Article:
Tabor Academy has a number of annual traditions; perhaps one of the most important of them is the annual lap-a-thon. For the past eight years, rain or shine, the lap-a-thon has taken place at the Tabor track on a Sunday in the spring, and it did again this past weekend.
Gary Sousa, Tabor faculty member, runs for the Dana Farber Institute for cancer research in the Boston Marathon. Sousa has been running for ten years and holds the lap-a-thon at Tabor to help raise funds and awareness and to further the community’s contribution to Dana Farber.
Sousa, who commits a great deal of his time to running, was inspired by his training partners to run with them in the Boston Marathon for Dana Farber. Sousa figured that since he already spent a lot of time running, he should use his passion to benefit a good cause. Due to his fulfilling experience, he realized that cancer is a pervasive issue and wanted to not only raise funds, but also, awareness. Sousa established the Tabor lap-a-thon during his second year as a faculty member, and it has been a major success.
All of the proceeds from the lap-a-thon are directed towards the charity and they come in a variety of ways. Each team that participates in the event consists of five members, each of whom must pay an entry fee. In addition, anyone can purchase a T-shirt or take part in the raffle. Local restaurants and small businesses often contribute donations. The community raises roughly $5,000 each year, usually doubling Sousa’s personal fundraising. Dana Farber as a whole raised $6.1 million by Marathon Monday and will continue to collect donations until September. Sousa often goes above and beyond his fundraising requirement for participation, especially due to the support of the local businesses and the Tabor community.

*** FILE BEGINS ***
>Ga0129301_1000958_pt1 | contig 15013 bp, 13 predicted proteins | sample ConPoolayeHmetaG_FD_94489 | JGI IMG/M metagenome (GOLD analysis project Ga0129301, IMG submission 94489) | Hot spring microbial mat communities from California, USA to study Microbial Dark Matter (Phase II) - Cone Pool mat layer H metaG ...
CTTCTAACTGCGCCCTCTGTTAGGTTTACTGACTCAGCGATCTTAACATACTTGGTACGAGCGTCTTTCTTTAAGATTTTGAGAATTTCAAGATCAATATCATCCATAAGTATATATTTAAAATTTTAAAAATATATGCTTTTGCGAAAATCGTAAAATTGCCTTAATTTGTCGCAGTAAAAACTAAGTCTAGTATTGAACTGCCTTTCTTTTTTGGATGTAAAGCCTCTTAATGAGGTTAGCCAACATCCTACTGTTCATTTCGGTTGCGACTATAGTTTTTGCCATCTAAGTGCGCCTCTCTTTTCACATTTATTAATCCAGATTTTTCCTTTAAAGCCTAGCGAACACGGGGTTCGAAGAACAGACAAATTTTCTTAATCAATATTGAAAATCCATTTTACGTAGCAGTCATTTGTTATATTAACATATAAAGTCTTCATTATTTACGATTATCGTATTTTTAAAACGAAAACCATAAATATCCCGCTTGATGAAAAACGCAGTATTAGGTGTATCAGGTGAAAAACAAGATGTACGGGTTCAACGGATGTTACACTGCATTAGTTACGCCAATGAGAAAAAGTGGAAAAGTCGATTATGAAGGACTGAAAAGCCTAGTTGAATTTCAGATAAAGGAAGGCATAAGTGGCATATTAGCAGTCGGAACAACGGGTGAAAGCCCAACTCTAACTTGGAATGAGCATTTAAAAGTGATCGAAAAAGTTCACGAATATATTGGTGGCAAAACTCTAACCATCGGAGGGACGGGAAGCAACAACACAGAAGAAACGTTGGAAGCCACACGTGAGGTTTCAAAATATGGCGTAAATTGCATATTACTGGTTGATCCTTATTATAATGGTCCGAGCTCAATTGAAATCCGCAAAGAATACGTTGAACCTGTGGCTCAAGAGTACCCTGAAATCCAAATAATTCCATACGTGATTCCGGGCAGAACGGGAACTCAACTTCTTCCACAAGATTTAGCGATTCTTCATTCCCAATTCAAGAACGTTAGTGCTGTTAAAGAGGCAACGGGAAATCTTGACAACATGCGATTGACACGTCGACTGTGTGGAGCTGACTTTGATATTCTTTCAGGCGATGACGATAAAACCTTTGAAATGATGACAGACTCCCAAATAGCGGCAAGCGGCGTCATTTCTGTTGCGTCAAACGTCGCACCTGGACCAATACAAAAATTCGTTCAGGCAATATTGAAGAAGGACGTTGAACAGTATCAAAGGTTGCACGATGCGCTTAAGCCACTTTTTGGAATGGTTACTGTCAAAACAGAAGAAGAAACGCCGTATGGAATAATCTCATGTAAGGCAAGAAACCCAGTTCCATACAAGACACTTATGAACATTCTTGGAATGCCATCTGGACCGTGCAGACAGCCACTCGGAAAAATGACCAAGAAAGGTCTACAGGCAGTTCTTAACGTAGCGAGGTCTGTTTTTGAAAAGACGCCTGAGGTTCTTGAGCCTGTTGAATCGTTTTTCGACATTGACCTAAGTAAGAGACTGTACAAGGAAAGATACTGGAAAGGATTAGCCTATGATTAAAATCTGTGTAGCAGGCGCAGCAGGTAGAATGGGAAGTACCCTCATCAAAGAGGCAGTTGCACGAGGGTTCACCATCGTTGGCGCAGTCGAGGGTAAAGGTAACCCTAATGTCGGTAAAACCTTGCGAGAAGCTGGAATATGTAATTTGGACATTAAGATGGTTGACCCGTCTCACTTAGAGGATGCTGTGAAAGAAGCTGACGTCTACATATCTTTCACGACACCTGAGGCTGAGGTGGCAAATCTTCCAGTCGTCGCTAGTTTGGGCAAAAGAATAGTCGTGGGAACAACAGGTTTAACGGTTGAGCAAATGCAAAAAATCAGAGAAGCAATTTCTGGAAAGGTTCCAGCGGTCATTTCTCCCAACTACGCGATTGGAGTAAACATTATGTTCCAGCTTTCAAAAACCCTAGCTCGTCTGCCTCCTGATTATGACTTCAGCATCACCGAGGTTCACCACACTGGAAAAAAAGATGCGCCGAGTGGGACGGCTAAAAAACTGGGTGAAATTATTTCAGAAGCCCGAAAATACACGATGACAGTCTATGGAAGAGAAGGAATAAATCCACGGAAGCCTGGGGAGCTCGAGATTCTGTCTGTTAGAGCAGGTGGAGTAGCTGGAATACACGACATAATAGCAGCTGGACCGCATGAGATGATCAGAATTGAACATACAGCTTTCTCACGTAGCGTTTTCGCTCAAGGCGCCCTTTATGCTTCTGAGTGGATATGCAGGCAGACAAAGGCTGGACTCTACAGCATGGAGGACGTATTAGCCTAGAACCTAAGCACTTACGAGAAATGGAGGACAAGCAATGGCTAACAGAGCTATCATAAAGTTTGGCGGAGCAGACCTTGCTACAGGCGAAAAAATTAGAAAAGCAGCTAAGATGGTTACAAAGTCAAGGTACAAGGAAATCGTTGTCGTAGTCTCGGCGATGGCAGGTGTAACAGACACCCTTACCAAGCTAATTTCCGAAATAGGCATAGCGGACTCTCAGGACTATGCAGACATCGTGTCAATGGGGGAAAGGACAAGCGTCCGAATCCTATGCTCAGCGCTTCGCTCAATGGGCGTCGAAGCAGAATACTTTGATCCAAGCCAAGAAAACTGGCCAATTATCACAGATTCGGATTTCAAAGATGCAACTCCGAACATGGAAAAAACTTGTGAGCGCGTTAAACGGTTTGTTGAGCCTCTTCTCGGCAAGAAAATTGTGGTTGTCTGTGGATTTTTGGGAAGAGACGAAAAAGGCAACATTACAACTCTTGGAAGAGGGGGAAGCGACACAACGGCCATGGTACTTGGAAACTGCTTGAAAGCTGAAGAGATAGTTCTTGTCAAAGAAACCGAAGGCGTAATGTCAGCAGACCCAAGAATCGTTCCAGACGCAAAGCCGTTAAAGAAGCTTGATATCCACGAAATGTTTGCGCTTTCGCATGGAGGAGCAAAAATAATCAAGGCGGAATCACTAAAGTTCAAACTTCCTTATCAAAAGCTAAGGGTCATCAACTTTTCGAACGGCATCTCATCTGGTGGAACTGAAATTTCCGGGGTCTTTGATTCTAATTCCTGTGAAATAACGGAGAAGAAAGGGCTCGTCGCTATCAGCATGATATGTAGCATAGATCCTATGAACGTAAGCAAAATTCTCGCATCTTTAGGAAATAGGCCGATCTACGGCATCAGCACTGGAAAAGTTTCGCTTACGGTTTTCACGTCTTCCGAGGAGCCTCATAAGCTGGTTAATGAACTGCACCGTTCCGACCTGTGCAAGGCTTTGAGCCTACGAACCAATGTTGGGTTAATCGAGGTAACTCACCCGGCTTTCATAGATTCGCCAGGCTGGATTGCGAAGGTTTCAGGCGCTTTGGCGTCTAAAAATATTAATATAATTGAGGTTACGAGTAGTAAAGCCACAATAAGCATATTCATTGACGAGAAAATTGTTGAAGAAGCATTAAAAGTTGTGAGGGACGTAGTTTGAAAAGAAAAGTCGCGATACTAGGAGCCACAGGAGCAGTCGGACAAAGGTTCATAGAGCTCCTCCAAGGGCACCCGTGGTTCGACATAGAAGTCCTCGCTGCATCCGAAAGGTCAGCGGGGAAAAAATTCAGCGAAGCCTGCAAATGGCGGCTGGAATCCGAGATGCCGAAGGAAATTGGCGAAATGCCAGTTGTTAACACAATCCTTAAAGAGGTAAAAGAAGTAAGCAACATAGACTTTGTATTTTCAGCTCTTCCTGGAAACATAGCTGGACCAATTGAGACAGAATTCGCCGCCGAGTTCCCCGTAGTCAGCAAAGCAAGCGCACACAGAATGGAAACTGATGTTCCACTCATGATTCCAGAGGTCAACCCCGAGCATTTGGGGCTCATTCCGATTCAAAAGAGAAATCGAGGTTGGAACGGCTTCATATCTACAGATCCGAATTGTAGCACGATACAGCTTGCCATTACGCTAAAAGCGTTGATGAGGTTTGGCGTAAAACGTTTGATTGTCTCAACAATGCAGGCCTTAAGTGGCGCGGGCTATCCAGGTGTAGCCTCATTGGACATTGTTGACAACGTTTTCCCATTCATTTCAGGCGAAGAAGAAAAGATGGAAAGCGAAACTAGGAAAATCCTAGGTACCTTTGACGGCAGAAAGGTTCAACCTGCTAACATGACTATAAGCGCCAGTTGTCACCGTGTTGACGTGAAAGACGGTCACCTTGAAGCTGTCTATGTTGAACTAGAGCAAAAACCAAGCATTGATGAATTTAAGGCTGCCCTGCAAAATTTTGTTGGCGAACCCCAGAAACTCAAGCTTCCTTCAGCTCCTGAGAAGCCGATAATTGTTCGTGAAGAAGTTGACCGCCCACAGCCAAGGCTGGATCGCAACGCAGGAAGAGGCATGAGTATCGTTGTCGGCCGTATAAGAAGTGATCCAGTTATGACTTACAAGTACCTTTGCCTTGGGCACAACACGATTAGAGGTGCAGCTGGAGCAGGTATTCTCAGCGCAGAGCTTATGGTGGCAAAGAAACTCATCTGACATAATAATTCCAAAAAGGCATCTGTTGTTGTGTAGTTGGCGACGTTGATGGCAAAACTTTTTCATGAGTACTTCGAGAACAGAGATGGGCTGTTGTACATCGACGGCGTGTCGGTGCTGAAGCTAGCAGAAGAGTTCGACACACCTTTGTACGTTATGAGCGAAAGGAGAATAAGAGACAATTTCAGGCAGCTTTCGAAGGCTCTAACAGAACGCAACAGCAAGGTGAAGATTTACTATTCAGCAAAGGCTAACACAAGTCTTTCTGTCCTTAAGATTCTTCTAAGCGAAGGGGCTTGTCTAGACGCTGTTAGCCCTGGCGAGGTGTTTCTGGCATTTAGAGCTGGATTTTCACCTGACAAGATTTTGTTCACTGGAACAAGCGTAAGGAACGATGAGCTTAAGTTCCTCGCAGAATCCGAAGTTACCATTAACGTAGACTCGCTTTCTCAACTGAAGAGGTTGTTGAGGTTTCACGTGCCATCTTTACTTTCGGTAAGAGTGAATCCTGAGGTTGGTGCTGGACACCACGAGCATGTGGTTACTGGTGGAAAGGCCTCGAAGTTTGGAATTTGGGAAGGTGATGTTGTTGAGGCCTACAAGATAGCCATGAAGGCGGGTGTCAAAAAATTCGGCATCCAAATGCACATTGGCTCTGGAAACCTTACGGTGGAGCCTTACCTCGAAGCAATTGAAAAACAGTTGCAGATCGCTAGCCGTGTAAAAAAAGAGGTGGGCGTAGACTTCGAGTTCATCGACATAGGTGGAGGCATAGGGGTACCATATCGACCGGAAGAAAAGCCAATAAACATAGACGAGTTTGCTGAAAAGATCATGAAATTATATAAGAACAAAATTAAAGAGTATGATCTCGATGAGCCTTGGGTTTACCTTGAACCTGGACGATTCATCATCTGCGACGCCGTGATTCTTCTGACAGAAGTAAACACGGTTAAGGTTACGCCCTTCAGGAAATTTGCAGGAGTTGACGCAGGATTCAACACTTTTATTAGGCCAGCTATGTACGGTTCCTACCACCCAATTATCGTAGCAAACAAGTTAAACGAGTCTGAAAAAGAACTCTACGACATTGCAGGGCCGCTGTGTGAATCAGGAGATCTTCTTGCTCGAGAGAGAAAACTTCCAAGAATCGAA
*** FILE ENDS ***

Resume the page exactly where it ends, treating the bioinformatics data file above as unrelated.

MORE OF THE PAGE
The whole community came together for the day. There were students, faculty, and faculty children supporting the cause. The atmosphere was exciting and cheerful with live performances from members of the Tabor community and grilling throughout the day. Participants on each team dressed up in themed outfits, vying for the annual prize of “best-costume.” Some teams fight to complete 105 laps, the equivalent of a marathon, while others compete for the record lap-a-thon time in which the marathon is completed. The lap-a-thon is a four-hour event, a time that coincides with Sousa’s personal marathon goal.
Although the weather is not always ideal, almost the entire community arrives at the track on the morning of the lap-a-thon. Sousa recalls that a few years ago, it was a very rainy morning and no one had arrived just before the lap-a-thon was supposed to start. As he was losing hope, suddenly teams began proceeding up to the track and it was a great turnout. It is heart-warming for Sousa to see how many people come out to support the cause. Sousa admits that he is ”always impressed by how many people show up on the day.”
By Julia O’Rourke